“Circles,” (New Britain Museum, 1928) by Polly Ethel Thayer (1904-2006)
“Circles” won a major prize, establishing her career as a painter when she was 24. Known for her very skillful portraits, Polly Ethel Thayer lived to be a hundred-one years old.
But this is very different from the portrayals of Bostonian women in the 1920s. It is a mysterious painting with a powerful shape and form that take advantage of the contrast of the high-key nude with the dark brooding qualities of the drapery–as well as with the darkness of the room itself.
The circles of the title are implied throughout. That the circles are incomplete is central to the significance of the painting. From a distance the nude and her white drapery mimic the shape of a waxing moon, an echo of the feminine metaphors of the moon prevalent throughout classical imagery and classical literature.
The nude is cushioned on the right with a dark drapery which, mysteriously, protects her. Her body, from her right hand to her left foot, cuts a brazen diagonal across the canvas–a diagonal of brilliant high-key flesh suggestive of the great nudes of the post-impressionists. But this nude is virtually academic in detail and realization. Because the dominant painting styles of the great Europeans of the age were the antithesis of academic, Polly Ethel Thayer (her married name was Starr) remained a local genius.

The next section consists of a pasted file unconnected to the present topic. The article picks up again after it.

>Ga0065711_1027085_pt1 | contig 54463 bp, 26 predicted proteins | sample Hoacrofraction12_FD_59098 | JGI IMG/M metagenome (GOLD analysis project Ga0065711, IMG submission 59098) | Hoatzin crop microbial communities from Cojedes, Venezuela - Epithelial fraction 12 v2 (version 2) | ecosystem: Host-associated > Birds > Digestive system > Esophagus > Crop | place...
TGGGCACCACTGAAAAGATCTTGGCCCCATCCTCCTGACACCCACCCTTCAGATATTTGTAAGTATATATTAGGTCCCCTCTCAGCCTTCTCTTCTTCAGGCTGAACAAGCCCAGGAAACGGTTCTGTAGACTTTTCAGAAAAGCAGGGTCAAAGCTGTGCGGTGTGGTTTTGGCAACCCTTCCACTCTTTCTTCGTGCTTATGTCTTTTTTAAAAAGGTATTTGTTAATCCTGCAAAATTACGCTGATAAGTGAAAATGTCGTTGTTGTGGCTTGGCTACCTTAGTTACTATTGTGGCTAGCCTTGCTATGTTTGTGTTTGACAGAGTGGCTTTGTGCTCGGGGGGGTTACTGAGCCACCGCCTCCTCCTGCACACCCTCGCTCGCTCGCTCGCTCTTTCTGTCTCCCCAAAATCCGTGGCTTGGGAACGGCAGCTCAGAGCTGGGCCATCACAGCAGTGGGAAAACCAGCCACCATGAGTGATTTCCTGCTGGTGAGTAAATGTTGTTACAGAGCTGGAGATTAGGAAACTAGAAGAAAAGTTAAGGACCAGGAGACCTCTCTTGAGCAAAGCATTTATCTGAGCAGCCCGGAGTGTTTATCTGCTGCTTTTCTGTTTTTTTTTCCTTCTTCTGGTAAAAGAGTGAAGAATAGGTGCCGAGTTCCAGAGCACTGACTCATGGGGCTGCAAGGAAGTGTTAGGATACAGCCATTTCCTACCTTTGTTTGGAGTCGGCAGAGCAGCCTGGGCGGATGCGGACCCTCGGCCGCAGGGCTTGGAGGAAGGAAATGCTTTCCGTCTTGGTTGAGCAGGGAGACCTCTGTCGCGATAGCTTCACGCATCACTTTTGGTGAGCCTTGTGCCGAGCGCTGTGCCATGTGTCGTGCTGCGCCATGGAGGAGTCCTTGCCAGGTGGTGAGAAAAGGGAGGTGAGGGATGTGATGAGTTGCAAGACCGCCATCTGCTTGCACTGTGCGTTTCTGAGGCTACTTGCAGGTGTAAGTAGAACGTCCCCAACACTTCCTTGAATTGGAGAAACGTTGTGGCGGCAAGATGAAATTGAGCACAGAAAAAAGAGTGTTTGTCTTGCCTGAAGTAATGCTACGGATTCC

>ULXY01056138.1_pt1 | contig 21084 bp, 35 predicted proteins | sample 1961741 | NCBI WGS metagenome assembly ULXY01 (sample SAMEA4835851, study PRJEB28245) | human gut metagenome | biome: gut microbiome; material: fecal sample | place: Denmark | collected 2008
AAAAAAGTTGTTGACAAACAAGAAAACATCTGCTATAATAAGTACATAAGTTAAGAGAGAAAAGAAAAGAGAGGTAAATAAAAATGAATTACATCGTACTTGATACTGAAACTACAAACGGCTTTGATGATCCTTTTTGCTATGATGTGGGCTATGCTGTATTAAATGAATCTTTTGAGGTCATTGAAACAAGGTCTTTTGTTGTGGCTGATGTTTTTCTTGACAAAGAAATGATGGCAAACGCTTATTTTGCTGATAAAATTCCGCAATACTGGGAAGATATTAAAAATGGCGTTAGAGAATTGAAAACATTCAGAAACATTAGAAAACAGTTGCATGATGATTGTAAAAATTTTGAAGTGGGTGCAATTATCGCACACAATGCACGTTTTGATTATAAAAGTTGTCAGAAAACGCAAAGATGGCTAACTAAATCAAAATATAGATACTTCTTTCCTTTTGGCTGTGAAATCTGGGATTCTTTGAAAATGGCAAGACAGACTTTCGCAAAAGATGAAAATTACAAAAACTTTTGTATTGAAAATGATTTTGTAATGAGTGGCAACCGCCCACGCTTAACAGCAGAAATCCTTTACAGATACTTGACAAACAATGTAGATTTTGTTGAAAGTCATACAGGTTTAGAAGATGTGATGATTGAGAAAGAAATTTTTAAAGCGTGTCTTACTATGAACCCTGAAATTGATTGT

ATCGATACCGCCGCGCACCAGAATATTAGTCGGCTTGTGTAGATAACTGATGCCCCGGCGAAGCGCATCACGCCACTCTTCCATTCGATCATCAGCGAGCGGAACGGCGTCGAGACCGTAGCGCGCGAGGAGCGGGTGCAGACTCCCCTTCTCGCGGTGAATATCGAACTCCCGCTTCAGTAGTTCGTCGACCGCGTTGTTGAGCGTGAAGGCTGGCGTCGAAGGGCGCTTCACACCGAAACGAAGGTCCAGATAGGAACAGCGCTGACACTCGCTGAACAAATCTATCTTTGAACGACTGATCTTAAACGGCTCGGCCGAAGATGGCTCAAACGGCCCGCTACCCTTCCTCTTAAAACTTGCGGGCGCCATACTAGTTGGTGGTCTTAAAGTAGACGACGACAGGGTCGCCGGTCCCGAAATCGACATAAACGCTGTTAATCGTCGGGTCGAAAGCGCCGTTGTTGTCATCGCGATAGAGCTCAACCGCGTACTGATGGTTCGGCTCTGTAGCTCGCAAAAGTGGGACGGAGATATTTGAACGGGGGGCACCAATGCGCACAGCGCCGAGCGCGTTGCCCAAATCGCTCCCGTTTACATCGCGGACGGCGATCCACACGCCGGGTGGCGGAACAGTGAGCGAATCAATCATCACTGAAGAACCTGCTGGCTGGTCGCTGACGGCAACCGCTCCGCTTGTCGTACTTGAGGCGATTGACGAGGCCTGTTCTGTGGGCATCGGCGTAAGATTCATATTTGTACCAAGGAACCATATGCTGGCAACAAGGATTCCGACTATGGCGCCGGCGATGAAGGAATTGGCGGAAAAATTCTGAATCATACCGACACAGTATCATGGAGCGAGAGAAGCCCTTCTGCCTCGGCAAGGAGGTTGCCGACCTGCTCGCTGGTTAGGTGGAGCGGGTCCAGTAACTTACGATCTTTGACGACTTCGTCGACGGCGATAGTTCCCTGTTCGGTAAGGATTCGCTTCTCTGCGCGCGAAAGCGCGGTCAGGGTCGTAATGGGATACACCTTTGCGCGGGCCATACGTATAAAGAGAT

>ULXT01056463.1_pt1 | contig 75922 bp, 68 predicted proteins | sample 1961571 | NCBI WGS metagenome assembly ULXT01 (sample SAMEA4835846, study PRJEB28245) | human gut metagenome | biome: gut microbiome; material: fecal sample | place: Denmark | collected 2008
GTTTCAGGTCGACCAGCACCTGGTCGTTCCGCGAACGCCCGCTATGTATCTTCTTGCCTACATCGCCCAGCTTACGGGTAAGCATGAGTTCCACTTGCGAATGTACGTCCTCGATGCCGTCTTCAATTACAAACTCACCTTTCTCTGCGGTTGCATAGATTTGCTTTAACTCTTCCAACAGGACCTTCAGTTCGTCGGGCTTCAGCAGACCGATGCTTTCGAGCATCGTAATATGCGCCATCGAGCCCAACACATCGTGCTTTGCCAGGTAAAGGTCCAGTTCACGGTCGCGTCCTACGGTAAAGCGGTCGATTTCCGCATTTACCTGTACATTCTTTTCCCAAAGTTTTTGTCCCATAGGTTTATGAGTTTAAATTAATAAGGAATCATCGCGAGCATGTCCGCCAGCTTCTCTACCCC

This nude shows how a woman–rather than a man of the age–could capture a woman’s mystery and create a sense of profound significance transcending the erotic, avoiding the maternal, all while implying a cosmic feminine life force that defies the dark.